Written communication during the BCE Years

The Kish tablet is dated to 3500 B.C. and is considered by some experts to be the oldest form of known handwriting. It features proto-cuneiform signs - symbols that resemble a physical object. The Egyptian hieroglyphs are similar to this form of writing and date back to 3200 B.C.

Written language seems to have come about around 1200 B.C. in China and around 600 B.C. in the Americas.

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Communication

  • The phonetic system does not use pictorial signs but symbols to refer to spoken sounds. Modern alphabets that many people in the world use today represent a phonetic form of communication.
  • Remnants of these systems appeared either around 19th century B.C. from the early Canaanite population, or the 15th century B.C. from a Semitic community that lived in central Egypt.
  • Over time, various forms of the Phoenician system of written communication began to spread. By the 8th century B.C., the Phoenician system reached Greece, where it changed to the Greek oral language.
  • The Greeks used messenger pigeons to deliver the results of the first Olympiad in the year 776 B.C. They also established a library in 530 B.C.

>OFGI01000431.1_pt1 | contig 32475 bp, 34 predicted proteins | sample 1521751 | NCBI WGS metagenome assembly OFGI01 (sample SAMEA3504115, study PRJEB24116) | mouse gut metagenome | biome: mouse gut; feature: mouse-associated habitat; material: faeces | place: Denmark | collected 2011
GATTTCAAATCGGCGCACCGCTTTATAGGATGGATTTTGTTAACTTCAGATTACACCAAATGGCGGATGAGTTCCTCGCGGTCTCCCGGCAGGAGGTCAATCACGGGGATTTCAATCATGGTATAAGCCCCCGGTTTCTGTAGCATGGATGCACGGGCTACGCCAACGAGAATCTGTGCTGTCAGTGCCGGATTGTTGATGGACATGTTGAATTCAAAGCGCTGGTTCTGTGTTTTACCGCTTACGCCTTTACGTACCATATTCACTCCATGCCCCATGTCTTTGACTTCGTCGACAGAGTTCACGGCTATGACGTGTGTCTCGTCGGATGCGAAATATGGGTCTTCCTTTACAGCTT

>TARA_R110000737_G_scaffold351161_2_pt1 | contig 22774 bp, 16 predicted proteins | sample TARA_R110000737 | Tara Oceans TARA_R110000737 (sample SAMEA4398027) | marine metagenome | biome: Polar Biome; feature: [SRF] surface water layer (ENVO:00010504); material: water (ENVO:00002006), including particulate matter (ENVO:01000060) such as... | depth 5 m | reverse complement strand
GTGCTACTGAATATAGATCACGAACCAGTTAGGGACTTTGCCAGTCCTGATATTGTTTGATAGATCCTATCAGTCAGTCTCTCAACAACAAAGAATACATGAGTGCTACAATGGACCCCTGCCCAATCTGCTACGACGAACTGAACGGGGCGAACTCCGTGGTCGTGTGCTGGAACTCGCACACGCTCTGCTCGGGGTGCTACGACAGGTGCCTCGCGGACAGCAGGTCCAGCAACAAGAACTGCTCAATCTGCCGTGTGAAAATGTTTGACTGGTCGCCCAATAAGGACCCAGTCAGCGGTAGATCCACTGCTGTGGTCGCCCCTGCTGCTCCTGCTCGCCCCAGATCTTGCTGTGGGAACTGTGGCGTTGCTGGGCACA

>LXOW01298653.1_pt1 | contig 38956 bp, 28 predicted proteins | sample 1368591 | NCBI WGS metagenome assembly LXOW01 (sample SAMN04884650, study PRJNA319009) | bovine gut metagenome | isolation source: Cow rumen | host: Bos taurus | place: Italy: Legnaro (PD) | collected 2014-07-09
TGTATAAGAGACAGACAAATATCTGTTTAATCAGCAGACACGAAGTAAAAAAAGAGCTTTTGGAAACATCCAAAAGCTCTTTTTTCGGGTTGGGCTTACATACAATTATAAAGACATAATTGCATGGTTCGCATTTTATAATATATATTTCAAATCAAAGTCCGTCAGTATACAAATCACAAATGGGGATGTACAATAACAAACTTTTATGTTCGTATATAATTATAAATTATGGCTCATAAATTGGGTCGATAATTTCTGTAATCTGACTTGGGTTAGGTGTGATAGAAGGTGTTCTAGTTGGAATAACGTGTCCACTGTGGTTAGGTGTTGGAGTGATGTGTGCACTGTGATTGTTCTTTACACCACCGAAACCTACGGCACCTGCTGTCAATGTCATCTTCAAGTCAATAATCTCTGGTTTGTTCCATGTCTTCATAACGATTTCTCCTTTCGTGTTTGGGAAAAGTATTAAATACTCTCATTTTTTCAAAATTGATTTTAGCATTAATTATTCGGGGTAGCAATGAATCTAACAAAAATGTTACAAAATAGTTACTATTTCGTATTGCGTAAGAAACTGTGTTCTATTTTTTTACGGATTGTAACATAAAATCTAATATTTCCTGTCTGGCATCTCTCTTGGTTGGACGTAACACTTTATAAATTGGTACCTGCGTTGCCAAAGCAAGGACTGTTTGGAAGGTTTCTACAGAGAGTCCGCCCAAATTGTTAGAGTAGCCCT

• Near the end of the B.C. period, systems of long-distance communication became more commonplace. In Egypt and China, messenger relay stations were built. They used human messengers on foot or horseback.
  • In the year 14, the Romans established the first postal service. Mail delivery systems were already established in India and China.
  • In 105 China, an official Cai Lung suggested using "the bark of trees, remnants of hemp, rags of cloth, and fishing nets" for writing on instead of heavier bamboo or costlier silk material.
  • The Chinese followed that up with the invention of the first clay moveable type for printing paper books between 1041 and 1048.
  • Between 1436 and 1450, Gutenberg's printing press was developed. It introduced key innovations such as oil-based ink, mechanical movable type, and adjustable moulds.

In 1835, inventors Joseph Henry and Edward Davey independently demonstrated electromagnetic relay, where a weak electrical signal can be amplified and transmitted across long distances. Cooke and Wheatstone invented the telegraph shortly after.

A few years later, Samuel Morse developed a version that sent signals from Washington D.C. to Baltimore. Afterwards, he developed a system of signal-induced indentations that correlated to numbers, special characters, and letters of the alphabet, known as the Morse code.

The next idea to explore was finding a way to transmit sound to far distances. Alexander Graham Bell laid out the underlying technology for electromagnetic telephones and was granted a patent in 1876 for his improvements in telegraphy.

This introduced a new problem: what if you were not available if someone tried to call you? At the turn of the 20th century, Danish inventor Valdemar Poulsen invented the telegraphone, a device for recording and playing back the magnetic fields produced by sound.

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